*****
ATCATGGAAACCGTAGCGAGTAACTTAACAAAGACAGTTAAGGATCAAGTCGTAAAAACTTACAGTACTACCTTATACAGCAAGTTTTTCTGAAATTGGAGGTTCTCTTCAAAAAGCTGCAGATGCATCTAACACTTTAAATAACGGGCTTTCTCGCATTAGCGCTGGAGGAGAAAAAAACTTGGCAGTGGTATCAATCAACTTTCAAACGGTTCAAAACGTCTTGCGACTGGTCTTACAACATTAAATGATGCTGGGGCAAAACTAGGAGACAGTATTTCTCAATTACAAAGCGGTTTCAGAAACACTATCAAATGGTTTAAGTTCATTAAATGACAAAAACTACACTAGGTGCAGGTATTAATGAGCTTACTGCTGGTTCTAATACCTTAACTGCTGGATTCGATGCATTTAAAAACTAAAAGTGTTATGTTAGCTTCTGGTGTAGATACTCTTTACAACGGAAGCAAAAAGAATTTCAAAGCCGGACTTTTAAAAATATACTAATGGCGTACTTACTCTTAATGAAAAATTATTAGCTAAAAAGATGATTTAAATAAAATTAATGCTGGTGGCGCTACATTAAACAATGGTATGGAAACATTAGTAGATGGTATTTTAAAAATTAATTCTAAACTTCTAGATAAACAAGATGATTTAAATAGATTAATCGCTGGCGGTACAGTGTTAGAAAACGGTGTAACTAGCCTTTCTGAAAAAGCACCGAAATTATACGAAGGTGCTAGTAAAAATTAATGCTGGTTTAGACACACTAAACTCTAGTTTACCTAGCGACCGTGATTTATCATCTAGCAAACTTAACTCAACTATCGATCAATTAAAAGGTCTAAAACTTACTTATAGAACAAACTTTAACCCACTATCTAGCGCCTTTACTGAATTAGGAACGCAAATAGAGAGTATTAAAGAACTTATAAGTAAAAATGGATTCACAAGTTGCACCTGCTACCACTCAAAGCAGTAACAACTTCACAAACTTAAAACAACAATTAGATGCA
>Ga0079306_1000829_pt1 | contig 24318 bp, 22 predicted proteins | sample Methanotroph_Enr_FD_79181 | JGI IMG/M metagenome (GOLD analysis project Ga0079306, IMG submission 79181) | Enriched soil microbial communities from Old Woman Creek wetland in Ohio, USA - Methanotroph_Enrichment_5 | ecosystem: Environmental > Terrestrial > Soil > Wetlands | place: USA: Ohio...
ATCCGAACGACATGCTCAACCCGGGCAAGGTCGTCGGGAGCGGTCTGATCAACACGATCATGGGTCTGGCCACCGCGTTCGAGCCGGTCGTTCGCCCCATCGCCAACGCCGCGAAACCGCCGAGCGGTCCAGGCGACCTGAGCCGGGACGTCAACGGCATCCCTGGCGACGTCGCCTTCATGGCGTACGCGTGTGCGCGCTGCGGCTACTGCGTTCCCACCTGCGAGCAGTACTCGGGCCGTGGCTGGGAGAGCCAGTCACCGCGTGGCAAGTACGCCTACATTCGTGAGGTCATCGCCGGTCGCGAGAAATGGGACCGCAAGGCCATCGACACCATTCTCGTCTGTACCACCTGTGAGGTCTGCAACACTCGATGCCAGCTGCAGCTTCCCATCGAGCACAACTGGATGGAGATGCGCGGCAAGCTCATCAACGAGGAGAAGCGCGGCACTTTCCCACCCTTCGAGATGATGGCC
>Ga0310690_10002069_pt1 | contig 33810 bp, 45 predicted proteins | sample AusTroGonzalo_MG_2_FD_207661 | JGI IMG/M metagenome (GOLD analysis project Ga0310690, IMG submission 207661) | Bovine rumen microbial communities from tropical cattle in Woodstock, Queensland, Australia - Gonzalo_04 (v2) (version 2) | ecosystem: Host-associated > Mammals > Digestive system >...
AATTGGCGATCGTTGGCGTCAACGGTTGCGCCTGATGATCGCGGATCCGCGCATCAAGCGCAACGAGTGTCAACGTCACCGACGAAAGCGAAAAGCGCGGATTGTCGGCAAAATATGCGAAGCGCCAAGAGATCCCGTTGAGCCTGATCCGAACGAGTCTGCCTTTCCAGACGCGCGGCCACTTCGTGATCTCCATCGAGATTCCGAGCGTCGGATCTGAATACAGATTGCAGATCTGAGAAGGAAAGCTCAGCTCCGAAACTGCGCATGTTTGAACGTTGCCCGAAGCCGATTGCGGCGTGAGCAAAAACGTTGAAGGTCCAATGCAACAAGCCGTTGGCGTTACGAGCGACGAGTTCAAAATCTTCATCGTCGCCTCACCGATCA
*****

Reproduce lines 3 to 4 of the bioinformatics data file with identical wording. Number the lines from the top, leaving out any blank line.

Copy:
ATCCGAACGACATGCTCAACCCGGGCAAGGTCGTCGGGAGCGGTCTGATCAACACGATCATGGGTCTGGCCACCGCGTTCGAGCCGGTCGTTCGCCCCATCGCCAACGCCGCGAAACCGCCGAGCGGTCCAGGCGACCTGAGCCGGGACGTCAACGGCATCCCTGGCGACGTCGCCTTCATGGCGTACGCGTGTGCGCGCTGCGGCTACTGCGTTCCCACCTGCGAGCAGTACTCGGGCCGTGGCTGGGAGAGCCAGTCACCGCGTGGCAAGTACGCCTACATTCGTGAGGTCATCGCCGGTCGCGAGAAATGGGACCGCAAGGCCATCGACACCATTCTCGTCTGTACCACCTGTGAGGTCTGCAACACTCGATGCCAGCTGCAGCTTCCCATCGAGCACAACTGGATGGAGATGCGCGGCAAGCTCATCAACGAGGAGAAGCGCGGCACTTTCCCACCCTTCGAGATGATGGCC
>Ga0310690_10002069_pt1 | contig 33810 bp, 45 predicted proteins | sample AusTroGonzalo_MG_2_FD_207661 | JGI IMG/M metagenome (GOLD analysis project Ga0310690, IMG submission 207661) | Bovine rumen microbial communities from tropical cattle in Woodstock, Queensland, Australia - Gonzalo_04 (v2) (version 2) | ecosystem: Host-associated > Mammals > Digestive system >...